What Makes Prescription Drugs So Addicting?

What Makes Prescription Drugs So Addicting?

Prescription Drugs Are Addicting

Prescription drugs are not harmless. The Trust for America’s Health shares, “Prescription drug abuse has quickly become a top public health concern, as the number of drug overdose deaths….doubled in 29 states since 1999…Prescription drug related deaths now outnumber those from heroin and cocaine combined, and drug overdose deaths exceed motor vehicle-related deaths” (“Prescription Drug Abuse: Strategies to Stop the Epidemic,” 2013). Despite these and other statistics related to the risk of prescription drug abuse, the rates of addiction continue to grow.

Lack of Regulation and Prescription Drug Addiction

Part of the reason prescription drug addiction rates are allowed to rise is a lack of regulation and education. The Trust for America’s Health reveals that less than half of the states require medical providers to undergo further training and education before prescribing potentially addictive painkillers. While many states have plans in place to monitor prescriptions and curb doctor shopping, only 16 require medical providers to participate. When doctors do not have the information available or programs in place to prevent addiction, patients are at greater risk.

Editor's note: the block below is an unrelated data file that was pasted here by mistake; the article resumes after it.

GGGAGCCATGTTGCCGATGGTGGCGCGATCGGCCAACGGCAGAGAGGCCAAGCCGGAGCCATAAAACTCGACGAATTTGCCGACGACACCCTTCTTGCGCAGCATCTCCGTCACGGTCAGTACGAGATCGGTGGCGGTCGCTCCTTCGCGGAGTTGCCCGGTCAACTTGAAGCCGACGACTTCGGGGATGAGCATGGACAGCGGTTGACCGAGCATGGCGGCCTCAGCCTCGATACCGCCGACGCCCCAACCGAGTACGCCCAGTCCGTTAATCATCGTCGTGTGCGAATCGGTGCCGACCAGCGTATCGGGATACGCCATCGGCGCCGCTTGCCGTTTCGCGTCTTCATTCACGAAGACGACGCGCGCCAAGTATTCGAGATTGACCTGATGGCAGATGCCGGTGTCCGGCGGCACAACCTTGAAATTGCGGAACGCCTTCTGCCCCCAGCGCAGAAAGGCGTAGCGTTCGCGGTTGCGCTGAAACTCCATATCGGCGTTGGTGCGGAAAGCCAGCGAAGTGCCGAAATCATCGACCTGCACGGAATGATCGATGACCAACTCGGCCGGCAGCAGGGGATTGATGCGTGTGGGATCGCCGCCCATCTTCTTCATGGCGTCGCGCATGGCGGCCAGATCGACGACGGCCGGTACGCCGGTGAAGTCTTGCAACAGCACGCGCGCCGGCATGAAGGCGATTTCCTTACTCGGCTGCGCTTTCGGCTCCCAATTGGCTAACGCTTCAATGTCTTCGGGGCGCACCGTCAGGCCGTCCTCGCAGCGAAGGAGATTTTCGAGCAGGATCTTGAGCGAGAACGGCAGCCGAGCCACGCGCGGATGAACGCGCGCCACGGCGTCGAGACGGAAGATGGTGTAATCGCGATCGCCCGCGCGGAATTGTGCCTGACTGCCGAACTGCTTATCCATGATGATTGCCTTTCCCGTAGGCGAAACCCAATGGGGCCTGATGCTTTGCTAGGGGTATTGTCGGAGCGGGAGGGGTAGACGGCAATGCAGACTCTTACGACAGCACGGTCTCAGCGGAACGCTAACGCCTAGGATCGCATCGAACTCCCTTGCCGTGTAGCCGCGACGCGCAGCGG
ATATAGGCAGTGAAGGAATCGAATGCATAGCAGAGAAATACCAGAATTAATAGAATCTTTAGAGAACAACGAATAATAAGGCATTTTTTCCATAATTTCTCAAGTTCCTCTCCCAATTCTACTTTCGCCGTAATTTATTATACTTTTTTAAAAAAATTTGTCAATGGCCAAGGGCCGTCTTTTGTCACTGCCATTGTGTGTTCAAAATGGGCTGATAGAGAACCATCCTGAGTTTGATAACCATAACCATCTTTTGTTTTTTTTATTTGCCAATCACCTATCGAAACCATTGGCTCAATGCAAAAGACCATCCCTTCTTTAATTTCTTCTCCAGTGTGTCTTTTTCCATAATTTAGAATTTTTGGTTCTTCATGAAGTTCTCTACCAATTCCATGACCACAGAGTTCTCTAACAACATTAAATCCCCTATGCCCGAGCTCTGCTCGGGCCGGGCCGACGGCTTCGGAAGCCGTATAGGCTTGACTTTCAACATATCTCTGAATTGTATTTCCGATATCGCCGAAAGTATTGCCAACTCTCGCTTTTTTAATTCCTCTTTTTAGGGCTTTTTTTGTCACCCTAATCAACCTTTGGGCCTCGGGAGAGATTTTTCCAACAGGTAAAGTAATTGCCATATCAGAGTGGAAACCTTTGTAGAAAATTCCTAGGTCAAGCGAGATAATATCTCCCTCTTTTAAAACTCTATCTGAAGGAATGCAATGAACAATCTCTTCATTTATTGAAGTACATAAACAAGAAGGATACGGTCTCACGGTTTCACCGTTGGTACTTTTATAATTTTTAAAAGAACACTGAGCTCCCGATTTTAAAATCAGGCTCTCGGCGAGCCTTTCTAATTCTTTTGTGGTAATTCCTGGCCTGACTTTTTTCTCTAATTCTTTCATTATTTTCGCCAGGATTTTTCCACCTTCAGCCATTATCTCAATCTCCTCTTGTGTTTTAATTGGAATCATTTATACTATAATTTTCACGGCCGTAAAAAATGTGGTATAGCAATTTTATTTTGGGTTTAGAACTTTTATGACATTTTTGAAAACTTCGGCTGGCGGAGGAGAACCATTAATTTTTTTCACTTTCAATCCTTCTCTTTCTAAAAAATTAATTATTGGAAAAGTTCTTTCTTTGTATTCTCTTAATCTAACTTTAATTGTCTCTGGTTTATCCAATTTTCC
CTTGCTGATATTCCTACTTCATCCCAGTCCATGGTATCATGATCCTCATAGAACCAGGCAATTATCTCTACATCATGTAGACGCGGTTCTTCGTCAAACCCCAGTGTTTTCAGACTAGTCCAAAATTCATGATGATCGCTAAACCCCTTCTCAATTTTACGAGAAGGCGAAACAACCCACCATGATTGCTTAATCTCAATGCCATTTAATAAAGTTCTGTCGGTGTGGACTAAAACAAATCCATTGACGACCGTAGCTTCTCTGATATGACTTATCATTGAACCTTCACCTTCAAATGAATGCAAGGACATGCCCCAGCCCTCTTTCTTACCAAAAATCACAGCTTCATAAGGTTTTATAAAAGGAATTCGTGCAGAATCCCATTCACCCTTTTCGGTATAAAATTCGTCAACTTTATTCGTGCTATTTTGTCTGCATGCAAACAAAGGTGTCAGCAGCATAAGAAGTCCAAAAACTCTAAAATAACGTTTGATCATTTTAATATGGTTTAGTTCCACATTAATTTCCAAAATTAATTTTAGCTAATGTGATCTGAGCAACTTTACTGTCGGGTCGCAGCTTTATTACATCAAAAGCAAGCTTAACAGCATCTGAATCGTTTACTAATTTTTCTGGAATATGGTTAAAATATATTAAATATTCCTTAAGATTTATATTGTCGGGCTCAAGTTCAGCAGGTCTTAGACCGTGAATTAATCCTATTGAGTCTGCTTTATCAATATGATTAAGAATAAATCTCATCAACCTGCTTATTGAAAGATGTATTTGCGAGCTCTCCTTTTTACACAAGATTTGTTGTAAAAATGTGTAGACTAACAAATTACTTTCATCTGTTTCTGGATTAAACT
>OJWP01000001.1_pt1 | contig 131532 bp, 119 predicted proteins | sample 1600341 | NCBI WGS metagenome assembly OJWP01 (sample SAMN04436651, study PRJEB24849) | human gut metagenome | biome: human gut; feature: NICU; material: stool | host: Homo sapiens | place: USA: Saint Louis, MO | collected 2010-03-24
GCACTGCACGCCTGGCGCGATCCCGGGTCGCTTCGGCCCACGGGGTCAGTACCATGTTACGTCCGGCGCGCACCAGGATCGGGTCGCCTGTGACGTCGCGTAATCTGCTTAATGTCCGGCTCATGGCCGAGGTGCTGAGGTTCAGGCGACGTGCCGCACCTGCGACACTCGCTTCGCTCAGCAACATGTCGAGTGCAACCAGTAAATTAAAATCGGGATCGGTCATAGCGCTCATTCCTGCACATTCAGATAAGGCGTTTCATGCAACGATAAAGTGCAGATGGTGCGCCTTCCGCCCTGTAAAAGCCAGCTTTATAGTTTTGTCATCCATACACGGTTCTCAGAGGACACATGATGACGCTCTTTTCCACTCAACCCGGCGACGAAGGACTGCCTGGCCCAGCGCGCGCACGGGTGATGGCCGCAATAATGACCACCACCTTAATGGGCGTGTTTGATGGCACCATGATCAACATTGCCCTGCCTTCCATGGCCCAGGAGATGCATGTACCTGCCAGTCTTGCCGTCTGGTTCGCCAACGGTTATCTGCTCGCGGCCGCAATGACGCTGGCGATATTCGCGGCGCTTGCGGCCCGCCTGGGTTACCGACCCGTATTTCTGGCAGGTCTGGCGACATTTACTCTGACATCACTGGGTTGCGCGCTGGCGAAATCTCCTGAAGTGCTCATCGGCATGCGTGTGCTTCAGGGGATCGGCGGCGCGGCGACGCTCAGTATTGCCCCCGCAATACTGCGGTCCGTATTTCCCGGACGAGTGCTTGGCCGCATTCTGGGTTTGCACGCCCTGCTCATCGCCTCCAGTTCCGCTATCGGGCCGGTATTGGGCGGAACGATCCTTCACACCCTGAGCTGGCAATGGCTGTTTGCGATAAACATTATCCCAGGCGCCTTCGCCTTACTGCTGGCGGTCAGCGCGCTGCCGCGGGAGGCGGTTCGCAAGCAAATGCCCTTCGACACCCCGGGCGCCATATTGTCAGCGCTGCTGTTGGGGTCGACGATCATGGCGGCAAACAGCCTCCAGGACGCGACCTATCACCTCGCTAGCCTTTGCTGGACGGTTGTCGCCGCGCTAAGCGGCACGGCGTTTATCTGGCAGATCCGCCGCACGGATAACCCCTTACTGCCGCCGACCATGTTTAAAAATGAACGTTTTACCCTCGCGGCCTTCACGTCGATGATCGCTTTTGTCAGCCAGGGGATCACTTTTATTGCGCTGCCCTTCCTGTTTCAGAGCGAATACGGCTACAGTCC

Determining Prescription Drug Abuse

The following factors determine when use becomes abuse:

  • How often the drug is used
  • How much of the drug is used
  • How the drug is administered
  • If the drug is used in conjunction with other substances
  • Why the drug is used

Using a drug more than prescribed, using it in a non-medically-approved manner such as crushing and inhaling or injecting the drug, using the drug in conjunction with alcohol or another drug or using it to achieve a high or other desired effects beyond those it is prescribed for determine when use has become problematic and when addiction is more likely to develop. Part of why prescription drugs are so addictive is that it is easy to use these substances in ways that count as abuse.

Risk Factors and Prescription Drug Abuse

While the decision to abuse a drug is ultimately an individual’s, many factors contribute to this decision and affect how and when addiction develops. Co-occurring mental health concerns such as depression and anxiety make misuse more appealing or abuse and addiction more likely. Peer pressure and drug availability influence choices to misuse a substance, while genetic factors and the chemical structure of drugs themselves determine the development of physical addiction.

Ending Prescription Drug Addiction

If you or a loved one is struggling with prescription drug abuse or addiction, do not struggle alone. Call our toll-free helpline to get connected to the mediation, intervention, or treatment resources that will offer you help and hope for a drug-free future. We are here 24 hours a day, so there is no wrong time to call. Please pick up the phone today.